Chris Date

Christopher J Date, the current maintainer of the RelationalModel, initiated by EfCodd. More information at DbDebunk

What exactly is meant by "maintainer"? Is this an official title? Or is he simply regarded by others in the relational community as the most knowledgeable researcher on the subject? I suspect that the writer intended the latter. I don't know if he's the most knowledgeable, but he and his frequent collaborator HughDarwen are certainly among the most visible relational proponents to the general programming populace.

Author of the book AnIntroductionToDatabaseSystems. Co-author, along with HughDarwen, of TheThirdManifesto


(Discussion moved here from NotesOnaCeePlusPlusRdbmsApi.)

For somebody who is a bit "forceful" about his opinions, ChrisDate does not seem to spend much energy trying to popularize his ideas. He comes across as an arrogant elitist at times. Also, I think it may be possible to make relational operators/functions that are more user-friendly (based on combinations of primitives). As long as they don't violate the relational rules, I see no reason why such could not be included.


For somebody who is a bit "forceful" about his opinions, ChrisDate does not seem to spend much energy trying to popularize his ideas.

That's an odd thing to say, given all the books and articles he's written, and the fact that one of his texts is, AFAIK, a widely-used introductory college text.

He comes across as an arrogant elitist at times.

I can see where you might get that impression, but I've exchanged a fair amount of correspondence with Chris, and he's actually quite charming. But he does not compromise on rigor and clarity of thought in his field of expertise. (I made a point of reviewing my messages to him several times before sending them.) There is no shame in that -- he's been working in this field for a very long time, and understands (at least) the theoretical aspects of data organization better than ten modern industry rag pundits put together.

[When I first read this page I got the same impression of ChrisDate. However, after having read some of his articles, he seems to me to be actually a really cool guy. I guess he would come off as more of an elitist than most people in the business, but I think it's because he is very bright; and as far as arrogance is concerned, any hint of that I may have perceived at first has been completely dispelled at least in my limited reading. (And for some reason seeing his picture helped change my first impression of him.)

On the other hand, most people are a fresh of breath air after finding nothing but rants from FabianPascal.]

Also, I think it may be possible to make relational operators/functions that are more user-friendly (based on combinations of primitives).

That's exactly what he and HughDarwen do in TheThirdManifesto. In fact, everything is based on a very simple relational algebra of very few operators. The higher-level operators like Join, LeftJoin?, Union, etc. are in fact somewhat more user-friendly than the fundamental algebraic operators, but the algebra is really not hard to grasp. And there is no reason not to create additional higher-level operators to address common needs -- in fact, DateAndDarwen do this themselves in their texts occasionally.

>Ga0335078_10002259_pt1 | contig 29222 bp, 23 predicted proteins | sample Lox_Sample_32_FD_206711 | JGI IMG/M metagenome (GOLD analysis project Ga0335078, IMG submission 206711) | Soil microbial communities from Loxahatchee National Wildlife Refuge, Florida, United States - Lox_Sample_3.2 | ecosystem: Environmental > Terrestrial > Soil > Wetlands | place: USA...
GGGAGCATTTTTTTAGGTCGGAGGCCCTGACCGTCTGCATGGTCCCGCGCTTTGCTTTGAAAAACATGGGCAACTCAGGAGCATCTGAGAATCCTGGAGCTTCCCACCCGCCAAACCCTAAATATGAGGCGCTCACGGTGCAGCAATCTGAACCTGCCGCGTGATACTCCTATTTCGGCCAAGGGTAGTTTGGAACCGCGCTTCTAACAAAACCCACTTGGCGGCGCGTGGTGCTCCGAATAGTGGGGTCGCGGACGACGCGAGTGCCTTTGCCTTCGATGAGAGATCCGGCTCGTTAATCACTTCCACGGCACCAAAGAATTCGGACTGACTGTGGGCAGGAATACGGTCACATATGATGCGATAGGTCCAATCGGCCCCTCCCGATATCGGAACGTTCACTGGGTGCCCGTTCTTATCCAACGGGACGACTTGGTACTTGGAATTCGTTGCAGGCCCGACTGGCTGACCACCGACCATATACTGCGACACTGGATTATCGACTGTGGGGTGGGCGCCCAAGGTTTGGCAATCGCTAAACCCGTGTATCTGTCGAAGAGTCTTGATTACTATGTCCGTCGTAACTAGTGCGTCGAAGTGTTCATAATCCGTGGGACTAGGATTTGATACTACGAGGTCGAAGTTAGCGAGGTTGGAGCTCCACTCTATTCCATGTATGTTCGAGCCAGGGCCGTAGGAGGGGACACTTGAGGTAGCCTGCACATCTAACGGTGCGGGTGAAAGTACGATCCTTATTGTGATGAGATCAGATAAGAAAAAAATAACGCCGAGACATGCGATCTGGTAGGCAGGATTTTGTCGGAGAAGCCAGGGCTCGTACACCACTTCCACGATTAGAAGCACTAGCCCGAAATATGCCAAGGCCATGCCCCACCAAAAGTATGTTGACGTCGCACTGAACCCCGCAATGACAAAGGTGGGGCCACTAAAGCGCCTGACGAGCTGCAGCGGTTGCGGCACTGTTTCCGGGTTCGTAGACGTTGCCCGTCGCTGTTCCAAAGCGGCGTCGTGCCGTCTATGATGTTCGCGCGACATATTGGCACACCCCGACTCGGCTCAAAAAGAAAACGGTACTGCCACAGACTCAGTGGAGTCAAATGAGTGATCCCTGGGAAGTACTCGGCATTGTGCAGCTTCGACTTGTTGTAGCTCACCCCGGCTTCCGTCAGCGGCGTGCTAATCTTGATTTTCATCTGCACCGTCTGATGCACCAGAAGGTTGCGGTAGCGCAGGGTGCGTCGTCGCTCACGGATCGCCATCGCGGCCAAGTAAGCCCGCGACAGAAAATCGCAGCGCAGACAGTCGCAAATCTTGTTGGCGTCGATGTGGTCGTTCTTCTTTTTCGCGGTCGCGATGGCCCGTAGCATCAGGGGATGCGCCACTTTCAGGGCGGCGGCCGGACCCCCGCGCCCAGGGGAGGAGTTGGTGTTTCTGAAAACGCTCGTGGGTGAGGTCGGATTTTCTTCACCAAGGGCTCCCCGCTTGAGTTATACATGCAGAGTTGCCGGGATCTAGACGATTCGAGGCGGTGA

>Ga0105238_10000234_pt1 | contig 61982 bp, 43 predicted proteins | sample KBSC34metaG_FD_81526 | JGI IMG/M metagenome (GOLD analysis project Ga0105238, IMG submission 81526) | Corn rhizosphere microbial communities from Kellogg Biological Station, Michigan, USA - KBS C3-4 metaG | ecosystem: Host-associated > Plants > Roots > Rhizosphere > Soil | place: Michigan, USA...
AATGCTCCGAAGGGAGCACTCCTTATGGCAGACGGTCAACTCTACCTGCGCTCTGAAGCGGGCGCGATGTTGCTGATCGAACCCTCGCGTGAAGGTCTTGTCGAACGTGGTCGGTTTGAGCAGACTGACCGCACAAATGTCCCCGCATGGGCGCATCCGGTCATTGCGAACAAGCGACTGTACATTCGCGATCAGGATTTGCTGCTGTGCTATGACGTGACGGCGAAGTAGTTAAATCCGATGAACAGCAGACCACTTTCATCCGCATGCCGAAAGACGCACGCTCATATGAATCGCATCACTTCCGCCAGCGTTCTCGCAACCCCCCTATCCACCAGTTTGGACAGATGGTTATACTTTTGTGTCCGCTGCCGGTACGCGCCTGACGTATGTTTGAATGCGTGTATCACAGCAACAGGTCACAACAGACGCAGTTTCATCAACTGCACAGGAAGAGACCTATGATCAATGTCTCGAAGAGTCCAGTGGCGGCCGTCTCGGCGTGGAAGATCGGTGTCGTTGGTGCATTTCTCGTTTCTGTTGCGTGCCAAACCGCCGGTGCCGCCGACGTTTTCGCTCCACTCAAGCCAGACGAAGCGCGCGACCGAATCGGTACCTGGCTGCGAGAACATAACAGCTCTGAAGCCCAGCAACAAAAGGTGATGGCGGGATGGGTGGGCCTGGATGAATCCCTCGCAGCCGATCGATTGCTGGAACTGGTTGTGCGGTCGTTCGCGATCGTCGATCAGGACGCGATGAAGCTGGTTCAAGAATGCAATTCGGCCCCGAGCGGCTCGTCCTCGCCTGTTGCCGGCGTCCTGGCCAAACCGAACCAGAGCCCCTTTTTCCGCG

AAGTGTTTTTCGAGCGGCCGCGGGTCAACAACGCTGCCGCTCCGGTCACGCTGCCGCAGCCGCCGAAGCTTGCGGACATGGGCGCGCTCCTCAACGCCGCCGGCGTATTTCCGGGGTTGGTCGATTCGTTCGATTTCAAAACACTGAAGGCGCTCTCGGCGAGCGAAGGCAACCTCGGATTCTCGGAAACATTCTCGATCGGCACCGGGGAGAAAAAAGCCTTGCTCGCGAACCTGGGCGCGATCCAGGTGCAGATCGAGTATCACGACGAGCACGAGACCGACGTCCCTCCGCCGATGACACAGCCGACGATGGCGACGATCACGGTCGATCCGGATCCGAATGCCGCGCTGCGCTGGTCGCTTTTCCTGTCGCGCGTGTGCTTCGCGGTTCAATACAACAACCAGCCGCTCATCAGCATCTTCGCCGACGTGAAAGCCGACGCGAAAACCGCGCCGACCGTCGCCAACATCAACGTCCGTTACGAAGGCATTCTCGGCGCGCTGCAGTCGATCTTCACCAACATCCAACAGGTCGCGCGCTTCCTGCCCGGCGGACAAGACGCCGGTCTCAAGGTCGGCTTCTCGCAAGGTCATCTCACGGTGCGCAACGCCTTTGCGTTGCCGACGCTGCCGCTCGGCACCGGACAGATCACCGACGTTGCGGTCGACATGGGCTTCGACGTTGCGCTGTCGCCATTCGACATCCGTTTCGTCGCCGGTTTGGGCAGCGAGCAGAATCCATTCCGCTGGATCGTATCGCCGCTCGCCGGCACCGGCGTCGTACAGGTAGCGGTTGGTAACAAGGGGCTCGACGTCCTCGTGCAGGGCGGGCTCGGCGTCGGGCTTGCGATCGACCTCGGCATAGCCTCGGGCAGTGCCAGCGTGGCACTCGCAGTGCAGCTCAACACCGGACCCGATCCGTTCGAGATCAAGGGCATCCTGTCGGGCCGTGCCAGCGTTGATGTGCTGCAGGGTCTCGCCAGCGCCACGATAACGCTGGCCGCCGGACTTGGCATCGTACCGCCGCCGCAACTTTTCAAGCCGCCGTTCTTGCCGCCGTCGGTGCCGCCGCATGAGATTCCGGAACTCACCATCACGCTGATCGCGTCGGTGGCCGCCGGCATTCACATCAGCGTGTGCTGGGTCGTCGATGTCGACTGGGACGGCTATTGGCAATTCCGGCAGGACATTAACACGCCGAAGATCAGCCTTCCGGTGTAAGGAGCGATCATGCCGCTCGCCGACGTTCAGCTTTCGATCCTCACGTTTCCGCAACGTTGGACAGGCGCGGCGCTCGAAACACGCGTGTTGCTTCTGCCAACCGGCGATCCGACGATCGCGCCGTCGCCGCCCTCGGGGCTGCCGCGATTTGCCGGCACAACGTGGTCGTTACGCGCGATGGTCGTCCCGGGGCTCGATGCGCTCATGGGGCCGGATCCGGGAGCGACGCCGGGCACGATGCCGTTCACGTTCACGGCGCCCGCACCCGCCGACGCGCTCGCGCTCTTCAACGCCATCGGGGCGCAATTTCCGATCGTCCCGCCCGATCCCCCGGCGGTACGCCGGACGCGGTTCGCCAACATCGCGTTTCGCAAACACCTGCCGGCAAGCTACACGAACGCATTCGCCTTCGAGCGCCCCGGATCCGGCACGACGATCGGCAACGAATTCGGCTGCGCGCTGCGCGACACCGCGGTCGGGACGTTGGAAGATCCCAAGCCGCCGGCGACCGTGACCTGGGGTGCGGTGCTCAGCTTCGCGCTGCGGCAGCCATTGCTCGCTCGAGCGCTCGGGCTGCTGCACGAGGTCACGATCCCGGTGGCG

Union and join are primitive operations (or very close to primitive; they're among the "basic eight" (which can be reduced to 5, IIRC). LeftJoin? is only necessary when you have nulls in your database, something that ChrisDate most decidedly does not recommend. See NullsAndRelationalModel.

In TheThirdManifesto, DateAndDarwen demonstrate that they can be reduced to AND, OR, NOT, and REMOVE. (That's not the only possible minimal set, as they note; simply NOR and REMOVE is an even smaller such set.)

Left joins are never necessary per se, but are very convenient. An outer join (or more properly, outer semijoin) can be expressed as a combination of inner or cartesian joins, restrictions, and unions.

I find ChrisDate to be rigorous in his treatment of the RelationalModel, and non-rigorous in his treatment of anything that does not fit it. Specifically, I find his treatment of ObjectOrientation to be close to dishonest. He has written TheThirdManifesto and a series of articles where he goes against ObjectOrientation, specifically attacking at least the type systems used in them.

However, not (note?), *after* having written TheThirdManifesto in 1998, he did not understand basic ObjectOriented terminology. Specifically, in the 2001 article http://www.dbdebunk.citymax.com/page/page/622704.htm he states that he's misunderstood the term "derive" (as in "to derive a class from another class") during the writing of the article. The intended understanding of the term was (in my opinion) also completely obvious from the context for anybody that is at all used to ObjectOriented thinking. From this and other comments by ChrisDate, I understand that he has not done much (or any?) object oriented programming, but only tried to pick holes in it from a theoretic point of view.

As a such, it is interesting to take inspiration from the writing of ChrisDate, but when they touch on the intersection of OO and relational, they should be taken as what they are: Theoretical writings from somebody without practical experience in OO.

He tends to approach concepts from a theoretical point of view and would probably suggest that OO lacks enough agreed-upon formal theory to analyze properly. Confusion over terminology that you allude to would probably be seen as a side-effect of this. Even experienced OO designers don't always agree on terminology, especially if they come from very different language backgrounds, such as SmallTalk versus Java. See his quote in OoLacksConsistencyDiscussion.

And in DefinitionsForOo

See Also: TutorialDee, TheThirdManifesto
CategoryPerson CategoryAuthor CategoryDateAndDarwen

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